The coronavirus is understandably dominating headlines and daily news broadcasts. A nerve-wracking sidebar is the downward spiral of the American economy and the personal financial suffering and uncertainty for so many.

The president holds daily news conferences, touting what a great job he is doing, parading one person after another up to the podium to parrot how he has shown so much foresight and leadership in directing such an effective battle against the virus. Meanwhile, hospitals are crying out for tests, masks, ventilators, and other front-line medical equipment and supplies. Professionals in the health care policy community and in our hospitals are not buying Trump's self-aggrandizing and hollow deflections, and neither should we.

What is most informative, but so sad, is how clearly this demonstrates the impact of Trump's – and so many of his fellow Republicans' - single-minded, almost rabid, commitment over these past three years to dismantle our federal government and trivialize the very agencies whose purpose it is to protect the American people and the American nation. He even disbanded a White House office in 2018 that was focusing directly on pandemic preparedness.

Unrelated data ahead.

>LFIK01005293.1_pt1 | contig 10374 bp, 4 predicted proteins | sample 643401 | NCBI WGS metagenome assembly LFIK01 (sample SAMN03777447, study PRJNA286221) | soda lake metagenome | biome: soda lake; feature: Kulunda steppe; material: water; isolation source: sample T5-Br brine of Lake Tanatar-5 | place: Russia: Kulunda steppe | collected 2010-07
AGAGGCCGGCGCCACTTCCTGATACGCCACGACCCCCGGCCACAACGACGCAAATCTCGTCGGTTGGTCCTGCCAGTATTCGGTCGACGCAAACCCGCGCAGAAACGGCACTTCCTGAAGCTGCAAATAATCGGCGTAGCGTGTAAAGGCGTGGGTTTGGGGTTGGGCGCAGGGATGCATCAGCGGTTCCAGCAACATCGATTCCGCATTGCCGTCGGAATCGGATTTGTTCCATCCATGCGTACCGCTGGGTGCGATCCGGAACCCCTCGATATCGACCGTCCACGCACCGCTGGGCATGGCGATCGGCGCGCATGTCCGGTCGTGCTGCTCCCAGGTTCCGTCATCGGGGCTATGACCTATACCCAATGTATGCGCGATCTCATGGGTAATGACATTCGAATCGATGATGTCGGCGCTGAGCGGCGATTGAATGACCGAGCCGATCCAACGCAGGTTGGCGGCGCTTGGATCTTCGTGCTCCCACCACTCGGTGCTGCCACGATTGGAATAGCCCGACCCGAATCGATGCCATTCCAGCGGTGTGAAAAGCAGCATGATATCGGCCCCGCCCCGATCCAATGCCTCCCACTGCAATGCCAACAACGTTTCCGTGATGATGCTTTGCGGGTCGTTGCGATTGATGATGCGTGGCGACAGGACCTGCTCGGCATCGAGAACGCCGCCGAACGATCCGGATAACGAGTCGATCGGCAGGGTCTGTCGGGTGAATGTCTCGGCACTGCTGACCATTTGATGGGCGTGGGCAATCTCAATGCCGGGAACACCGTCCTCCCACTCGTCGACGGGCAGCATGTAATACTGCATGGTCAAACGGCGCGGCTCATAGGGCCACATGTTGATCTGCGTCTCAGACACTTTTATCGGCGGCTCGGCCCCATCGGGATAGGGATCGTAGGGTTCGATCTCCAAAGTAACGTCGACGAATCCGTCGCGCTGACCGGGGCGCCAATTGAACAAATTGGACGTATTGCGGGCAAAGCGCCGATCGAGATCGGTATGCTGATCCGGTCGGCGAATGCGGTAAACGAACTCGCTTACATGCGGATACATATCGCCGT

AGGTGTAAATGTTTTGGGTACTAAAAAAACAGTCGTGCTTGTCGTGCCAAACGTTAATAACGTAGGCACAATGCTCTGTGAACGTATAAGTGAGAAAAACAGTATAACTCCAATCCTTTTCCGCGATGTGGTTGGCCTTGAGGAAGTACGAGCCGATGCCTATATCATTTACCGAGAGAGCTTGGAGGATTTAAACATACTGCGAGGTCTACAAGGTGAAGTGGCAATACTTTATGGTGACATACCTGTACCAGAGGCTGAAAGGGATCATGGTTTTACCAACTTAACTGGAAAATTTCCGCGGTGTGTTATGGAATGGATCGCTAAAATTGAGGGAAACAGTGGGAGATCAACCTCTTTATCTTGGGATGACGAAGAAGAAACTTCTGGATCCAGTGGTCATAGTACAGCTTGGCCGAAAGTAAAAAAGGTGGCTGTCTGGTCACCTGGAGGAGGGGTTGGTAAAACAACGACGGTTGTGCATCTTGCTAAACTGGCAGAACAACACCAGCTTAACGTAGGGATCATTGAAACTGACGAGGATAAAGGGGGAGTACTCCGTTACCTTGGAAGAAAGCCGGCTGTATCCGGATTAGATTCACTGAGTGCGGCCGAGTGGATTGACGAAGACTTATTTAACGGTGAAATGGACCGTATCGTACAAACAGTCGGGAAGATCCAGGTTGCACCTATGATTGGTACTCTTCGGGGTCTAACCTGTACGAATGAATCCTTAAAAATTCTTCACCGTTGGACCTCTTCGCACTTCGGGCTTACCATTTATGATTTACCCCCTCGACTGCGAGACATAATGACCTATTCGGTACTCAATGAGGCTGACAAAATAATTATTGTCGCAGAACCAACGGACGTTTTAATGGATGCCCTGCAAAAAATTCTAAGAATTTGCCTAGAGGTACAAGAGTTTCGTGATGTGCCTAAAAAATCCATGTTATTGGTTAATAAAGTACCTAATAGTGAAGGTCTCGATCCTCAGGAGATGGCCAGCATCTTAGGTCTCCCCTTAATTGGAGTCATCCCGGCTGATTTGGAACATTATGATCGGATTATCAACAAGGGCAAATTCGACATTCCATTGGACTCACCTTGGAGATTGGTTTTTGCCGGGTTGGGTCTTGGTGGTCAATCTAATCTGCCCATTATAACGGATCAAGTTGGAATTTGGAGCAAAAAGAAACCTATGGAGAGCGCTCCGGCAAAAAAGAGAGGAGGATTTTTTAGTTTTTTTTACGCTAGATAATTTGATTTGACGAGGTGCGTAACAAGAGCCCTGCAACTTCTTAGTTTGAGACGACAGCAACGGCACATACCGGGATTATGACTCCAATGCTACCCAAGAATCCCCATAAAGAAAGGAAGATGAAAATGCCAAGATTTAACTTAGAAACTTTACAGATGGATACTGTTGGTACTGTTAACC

It says something that while the president spent weeks calling the emergence of a global health crisis a hoax, fake news, and a "China problem," it has had to be up to American sports leagues, state governors, local communities, and big box stores to show the leadership to launch actions that have actually tried to tackle the realities of this crisis.

We all need to work together to get through this crisis, but we need an effective federal government to lead the way. So far the current administration has not demonstrably assumed that role. Let's hope the administration will at least turn the federal-level responsibility for this crisis over to people who know what they're doing, to science and medical policy experts, not his yes-staffers. In the meantime, let's also hope that our states, local communities, our courageous health professionals, and the private sector can continue to make up for where the Trump administration has been so lacking.

Dennis Reynolds, Basye